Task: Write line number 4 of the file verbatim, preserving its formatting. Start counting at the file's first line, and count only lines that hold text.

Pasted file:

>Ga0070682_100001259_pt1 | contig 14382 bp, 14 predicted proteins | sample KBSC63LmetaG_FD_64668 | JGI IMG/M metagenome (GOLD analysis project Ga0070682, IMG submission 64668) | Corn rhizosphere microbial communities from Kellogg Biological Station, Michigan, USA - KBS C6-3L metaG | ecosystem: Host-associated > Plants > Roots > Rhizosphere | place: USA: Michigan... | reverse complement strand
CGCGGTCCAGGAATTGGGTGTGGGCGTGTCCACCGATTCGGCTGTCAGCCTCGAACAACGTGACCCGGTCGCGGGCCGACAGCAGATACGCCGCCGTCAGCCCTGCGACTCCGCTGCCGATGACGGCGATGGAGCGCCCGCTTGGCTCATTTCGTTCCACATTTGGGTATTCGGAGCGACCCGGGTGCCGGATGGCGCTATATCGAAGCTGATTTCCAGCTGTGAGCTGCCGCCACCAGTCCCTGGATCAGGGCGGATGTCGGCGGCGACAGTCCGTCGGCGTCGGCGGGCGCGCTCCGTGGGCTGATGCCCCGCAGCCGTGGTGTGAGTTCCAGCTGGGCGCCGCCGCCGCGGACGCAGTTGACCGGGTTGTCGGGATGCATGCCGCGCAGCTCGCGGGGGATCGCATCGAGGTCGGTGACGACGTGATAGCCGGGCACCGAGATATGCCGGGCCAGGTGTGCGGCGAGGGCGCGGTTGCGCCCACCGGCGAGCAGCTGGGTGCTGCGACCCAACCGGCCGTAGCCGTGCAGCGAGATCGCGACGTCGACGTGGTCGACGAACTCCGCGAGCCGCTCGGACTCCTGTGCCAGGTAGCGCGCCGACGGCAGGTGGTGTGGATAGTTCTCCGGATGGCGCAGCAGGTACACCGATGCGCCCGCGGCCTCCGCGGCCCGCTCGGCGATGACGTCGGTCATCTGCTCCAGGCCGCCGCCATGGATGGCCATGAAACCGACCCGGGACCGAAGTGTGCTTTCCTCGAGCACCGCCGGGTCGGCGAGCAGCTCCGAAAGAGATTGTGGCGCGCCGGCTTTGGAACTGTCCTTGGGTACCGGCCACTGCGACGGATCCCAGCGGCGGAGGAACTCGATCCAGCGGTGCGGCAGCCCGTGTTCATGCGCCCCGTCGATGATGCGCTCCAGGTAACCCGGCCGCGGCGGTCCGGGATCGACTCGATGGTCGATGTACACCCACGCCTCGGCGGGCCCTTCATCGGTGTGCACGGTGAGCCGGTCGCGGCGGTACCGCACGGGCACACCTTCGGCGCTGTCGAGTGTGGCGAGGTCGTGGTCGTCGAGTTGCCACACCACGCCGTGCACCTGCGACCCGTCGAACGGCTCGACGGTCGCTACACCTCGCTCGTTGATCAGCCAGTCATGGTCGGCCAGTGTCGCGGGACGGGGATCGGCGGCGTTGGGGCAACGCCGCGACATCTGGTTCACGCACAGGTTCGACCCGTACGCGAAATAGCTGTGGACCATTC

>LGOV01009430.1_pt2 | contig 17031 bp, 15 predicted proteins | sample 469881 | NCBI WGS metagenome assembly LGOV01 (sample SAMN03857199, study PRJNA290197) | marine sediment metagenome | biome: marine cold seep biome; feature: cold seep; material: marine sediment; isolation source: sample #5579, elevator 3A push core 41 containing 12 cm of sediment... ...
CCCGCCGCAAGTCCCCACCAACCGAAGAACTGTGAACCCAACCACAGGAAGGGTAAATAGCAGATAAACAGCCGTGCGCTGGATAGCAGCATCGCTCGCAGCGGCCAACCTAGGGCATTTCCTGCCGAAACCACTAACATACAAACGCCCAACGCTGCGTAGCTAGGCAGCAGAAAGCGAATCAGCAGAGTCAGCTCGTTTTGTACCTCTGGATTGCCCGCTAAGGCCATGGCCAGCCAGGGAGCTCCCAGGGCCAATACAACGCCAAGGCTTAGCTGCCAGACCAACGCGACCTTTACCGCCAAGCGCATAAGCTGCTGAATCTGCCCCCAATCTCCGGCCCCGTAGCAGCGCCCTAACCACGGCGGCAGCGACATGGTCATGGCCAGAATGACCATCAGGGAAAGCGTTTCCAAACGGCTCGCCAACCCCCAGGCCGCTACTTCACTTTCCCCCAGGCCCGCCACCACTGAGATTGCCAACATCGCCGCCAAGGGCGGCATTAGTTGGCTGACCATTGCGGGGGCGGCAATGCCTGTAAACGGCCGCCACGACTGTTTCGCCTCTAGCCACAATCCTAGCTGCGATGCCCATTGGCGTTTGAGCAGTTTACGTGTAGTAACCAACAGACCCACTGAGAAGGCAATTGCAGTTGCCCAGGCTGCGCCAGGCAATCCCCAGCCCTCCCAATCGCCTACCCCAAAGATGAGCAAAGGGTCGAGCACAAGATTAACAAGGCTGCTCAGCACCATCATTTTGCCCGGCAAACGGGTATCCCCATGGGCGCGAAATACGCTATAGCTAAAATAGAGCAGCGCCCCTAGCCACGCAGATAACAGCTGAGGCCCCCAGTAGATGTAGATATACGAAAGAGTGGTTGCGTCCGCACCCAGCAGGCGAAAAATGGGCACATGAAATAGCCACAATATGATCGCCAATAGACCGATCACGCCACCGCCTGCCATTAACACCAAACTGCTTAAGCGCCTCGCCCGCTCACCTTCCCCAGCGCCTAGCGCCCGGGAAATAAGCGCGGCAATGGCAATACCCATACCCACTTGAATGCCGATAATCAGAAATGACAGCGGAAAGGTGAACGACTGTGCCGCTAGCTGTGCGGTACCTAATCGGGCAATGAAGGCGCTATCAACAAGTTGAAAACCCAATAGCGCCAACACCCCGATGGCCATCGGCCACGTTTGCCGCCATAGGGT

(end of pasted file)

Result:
CCCGCCGCAAGTCCCCACCAACCGAAGAACTGTGAACCCAACCACAGGAAGGGTAAATAGCAGATAAACAGCCGTGCGCTGGATAGCAGCATCGCTCGCAGCGGCCAACCTAGGGCATTTCCTGCCGAAACCACTAACATACAAACGCCCAACGCTGCGTAGCTAGGCAGCAGAAAGCGAATCAGCAGAGTCAGCTCGTTTTGTACCTCTGGATTGCCCGCTAAGGCCATGGCCAGCCAGGGAGCTCCCAGGGCCAATACAACGCCAAGGCTTAGCTGCCAGACCAACGCGACCTTTACCGCCAAGCGCATAAGCTGCTGAATCTGCCCCCAATCTCCGGCCCCGTAGCAGCGCCCTAACCACGGCGGCAGCGACATGGTCATGGCCAGAATGACCATCAGGGAAAGCGTTTCCAAACGGCTCGCCAACCCCCAGGCCGCTACTTCACTTTCCCCCAGGCCCGCCACCACTGAGATTGCCAACATCGCCGCCAAGGGCGGCATTAGTTGGCTGACCATTGCGGGGGCGGCAATGCCTGTAAACGGCCGCCACGACTGTTTCGCCTCTAGCCACAATCCTAGCTGCGATGCCCATTGGCGTTTGAGCAGTTTACGTGTAGTAACCAACAGACCCACTGAGAAGGCAATTGCAGTTGCCCAGGCTGCGCCAGGCAATCCCCAGCCCTCCCAATCGCCTACCCCAAAGATGAGCAAAGGGTCGAGCACAAGATTAACAAGGCTGCTCAGCACCATCATTTTGCCCGGCAAACGGGTATCCCCATGGGCGCGAAATACGCTATAGCTAAAATAGAGCAGCGCCCCTAGCCACGCAGATAACAGCTGAGGCCCCCAGTAGATGTAGATATACGAAAGAGTGGTTGCGTCCGCACCCAGCAGGCGAAAAATGGGCACATGAAATAGCCACAATATGATCGCCAATAGACCGATCACGCCACCGCCTGCCATTAACACCAAACTGCTTAAGCGCCTCGCCCGCTCACCTTCCCCAGCGCCTAGCGCCCGGGAAATAAGCGCGGCAATGGCAATACCCATACCCACTTGAATGCCGATAATCAGAAATGACAGCGGAAAGGTGAACGACTGTGCCGCTAGCTGTGCGGTACCTAATCGGGCAATGAAGGCGCTATCAACAAGTTGAAAACCCAATAGCGCCAACACCCCGATGGCCATCGGCCACGTTTGCCGCCATAGGGT